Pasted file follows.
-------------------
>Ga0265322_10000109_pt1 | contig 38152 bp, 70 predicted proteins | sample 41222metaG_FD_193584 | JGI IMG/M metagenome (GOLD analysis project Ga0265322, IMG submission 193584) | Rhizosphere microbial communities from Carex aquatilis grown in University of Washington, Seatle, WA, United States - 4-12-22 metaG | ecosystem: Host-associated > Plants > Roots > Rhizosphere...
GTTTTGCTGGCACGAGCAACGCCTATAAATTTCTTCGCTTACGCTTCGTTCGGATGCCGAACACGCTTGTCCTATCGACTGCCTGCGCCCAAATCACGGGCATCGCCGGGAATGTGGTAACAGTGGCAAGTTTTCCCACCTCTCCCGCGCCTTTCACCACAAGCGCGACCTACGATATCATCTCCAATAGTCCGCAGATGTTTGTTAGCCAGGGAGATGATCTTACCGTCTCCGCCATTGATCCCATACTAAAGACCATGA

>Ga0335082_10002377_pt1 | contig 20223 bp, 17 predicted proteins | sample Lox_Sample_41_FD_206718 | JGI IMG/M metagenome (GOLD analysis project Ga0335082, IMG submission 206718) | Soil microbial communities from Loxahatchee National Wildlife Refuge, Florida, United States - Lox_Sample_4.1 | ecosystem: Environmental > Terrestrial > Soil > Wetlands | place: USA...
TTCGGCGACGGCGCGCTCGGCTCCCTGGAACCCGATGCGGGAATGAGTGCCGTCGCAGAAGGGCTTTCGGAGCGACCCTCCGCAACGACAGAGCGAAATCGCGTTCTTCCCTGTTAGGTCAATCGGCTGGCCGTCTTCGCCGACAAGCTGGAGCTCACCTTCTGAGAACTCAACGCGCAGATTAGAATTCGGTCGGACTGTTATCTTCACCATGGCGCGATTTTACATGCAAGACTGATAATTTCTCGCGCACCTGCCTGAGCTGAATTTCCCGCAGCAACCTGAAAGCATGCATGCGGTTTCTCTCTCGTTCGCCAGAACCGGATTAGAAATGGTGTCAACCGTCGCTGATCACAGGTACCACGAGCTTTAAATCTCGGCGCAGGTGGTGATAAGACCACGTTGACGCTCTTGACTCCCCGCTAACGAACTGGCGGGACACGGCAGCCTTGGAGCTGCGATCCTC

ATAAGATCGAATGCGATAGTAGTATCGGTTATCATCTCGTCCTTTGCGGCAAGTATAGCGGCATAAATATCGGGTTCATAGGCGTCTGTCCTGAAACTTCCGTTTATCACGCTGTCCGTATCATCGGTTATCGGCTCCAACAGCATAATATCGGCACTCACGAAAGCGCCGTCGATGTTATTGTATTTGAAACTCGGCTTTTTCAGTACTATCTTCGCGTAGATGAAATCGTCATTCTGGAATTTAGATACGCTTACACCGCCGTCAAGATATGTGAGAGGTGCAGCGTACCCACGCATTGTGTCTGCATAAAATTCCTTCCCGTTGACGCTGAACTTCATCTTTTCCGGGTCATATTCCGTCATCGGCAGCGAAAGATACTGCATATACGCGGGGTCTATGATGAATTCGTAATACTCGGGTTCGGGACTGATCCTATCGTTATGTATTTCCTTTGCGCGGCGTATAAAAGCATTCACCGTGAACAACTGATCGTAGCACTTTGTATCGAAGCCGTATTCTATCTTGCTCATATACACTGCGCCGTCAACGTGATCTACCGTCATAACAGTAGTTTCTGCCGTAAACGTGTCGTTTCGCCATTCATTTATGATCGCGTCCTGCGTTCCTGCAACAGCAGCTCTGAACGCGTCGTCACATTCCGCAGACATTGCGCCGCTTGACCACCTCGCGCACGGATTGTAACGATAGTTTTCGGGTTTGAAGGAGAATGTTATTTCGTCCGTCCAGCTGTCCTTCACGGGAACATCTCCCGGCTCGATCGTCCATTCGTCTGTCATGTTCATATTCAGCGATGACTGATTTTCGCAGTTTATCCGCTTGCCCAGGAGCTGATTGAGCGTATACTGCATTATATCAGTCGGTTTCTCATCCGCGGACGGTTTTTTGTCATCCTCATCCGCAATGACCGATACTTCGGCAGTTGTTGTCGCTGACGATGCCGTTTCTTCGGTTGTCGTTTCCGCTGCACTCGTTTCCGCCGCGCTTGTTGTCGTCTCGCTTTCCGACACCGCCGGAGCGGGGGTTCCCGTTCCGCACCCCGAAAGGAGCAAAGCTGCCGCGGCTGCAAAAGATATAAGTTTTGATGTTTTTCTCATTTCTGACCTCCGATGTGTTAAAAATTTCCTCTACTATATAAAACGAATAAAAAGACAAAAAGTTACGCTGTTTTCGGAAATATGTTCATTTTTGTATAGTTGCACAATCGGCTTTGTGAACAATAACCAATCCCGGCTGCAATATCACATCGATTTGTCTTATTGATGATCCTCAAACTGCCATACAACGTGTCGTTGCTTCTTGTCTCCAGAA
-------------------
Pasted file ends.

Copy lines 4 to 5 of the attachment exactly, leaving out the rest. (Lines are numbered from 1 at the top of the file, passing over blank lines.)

TTCGGCGACGGCGCGCTCGGCTCCCTGGAACCCGATGCGGGAATGAGTGCCGTCGCAGAAGGGCTTTCGGAGCGACCCTCCGCAACGACAGAGCGAAATCGCGTTCTTCCCTGTTAGGTCAATCGGCTGGCCGTCTTCGCCGACAAGCTGGAGCTCACCTTCTGAGAACTCAACGCGCAGATTAGAATTCGGTCGGACTGTTATCTTCACCATGGCGCGATTTTACATGCAAGACTGATAATTTCTCGCGCACCTGCCTGAGCTGAATTTCCCGCAGCAACCTGAAAGCATGCATGCGGTTTCTCTCTCGTTCGCCAGAACCGGATTAGAAATGGTGTCAACCGTCGCTGATCACAGGTACCACGAGCTTTAAATCTCGGCGCAGGTGGTGATAAGACCACGTTGACGCTCTTGACTCCCCGCTAACGAACTGGCGGGACACGGCAGCCTTGGAGCTGCGATCCTC

ATAAGATCGAATGCGATAGTAGTATCGGTTATCATCTCGTCCTTTGCGGCAAGTATAGCGGCATAAATATCGGGTTCATAGGCGTCTGTCCTGAAACTTCCGTTTATCACGCTGTCCGTATCATCGGTTATCGGCTCCAACAGCATAATATCGGCACTCACGAAAGCGCCGTCGATGTTATTGTATTTGAAACTCGGCTTTTTCAGTACTATCTTCGCGTAGATGAAATCGTCATTCTGGAATTTAGATACGCTTACACCGCCGTCAAGATATGTGAGAGGTGCAGCGTACCCACGCATTGTGTCTGCATAAAATTCCTTCCCGTTGACGCTGAACTTCATCTTTTCCGGGTCATATTCCGTCATCGGCAGCGAAAGATACTGCATATACGCGGGGTCTATGATGAATTCGTAATACTCGGGTTCGGGACTGATCCTATCGTTATGTATTTCCTTTGCGCGGCGTATAAAAGCATTCACCGTGAACAACTGATCGTAGCACTTTGTATCGAAGCCGTATTCTATCTTGCTCATATACACTGCGCCGTCAACGTGATCTACCGTCATAACAGTAGTTTCTGCCGTAAACGTGTCGTTTCGCCATTCATTTATGATCGCGTCCTGCGTTCCTGCAACAGCAGCTCTGAACGCGTCGTCACATTCCGCAGACATTGCGCCGCTTGACCACCTCGCGCACGGATTGTAACGATAGTTTTCGGGTTTGAAGGAGAATGTTATTTCGTCCGTCCAGCTGTCCTTCACGGGAACATCTCCCGGCTCGATCGTCCATTCGTCTGTCATGTTCATATTCAGCGATGACTGATTTTCGCAGTTTATCCGCTTGCCCAGGAGCTGATTGAGCGTATACTGCATTATATCAGTCGGTTTCTCATCCGCGGACGGTTTTTTGTCATCCTCATCCGCAATGACCGATACTTCGGCAGTTGTTGTCGCTGACGATGCCGTTTCTTCGGTTGTCGTTTCCGCTGCACTCGTTTCCGCCGCGCTTGTTGTCGTCTCGCTTTCCGACACCGCCGGAGCGGGGGTTCCCGTTCCGCACCCCGAAAGGAGCAAAGCTGCCGCGGCTGCAAAAGATATAAGTTTTGATGTTTTTCTCATTTCTGACCTCCGATGTGTTAAAAATTTCCTCTACTATATAAAACGAATAAAAAGACAAAAAGTTACGCTGTTTTCGGAAATATGTTCATTTTTGTATAGTTGCACAATCGGCTTTGTGAACAATAACCAATCCCGGCTGCAATATCACATCGATTTGTCTTATTGATGATCCTCAAACTGCCATACAACGTGTCGTTGCTTCTTGTCTCCAGAA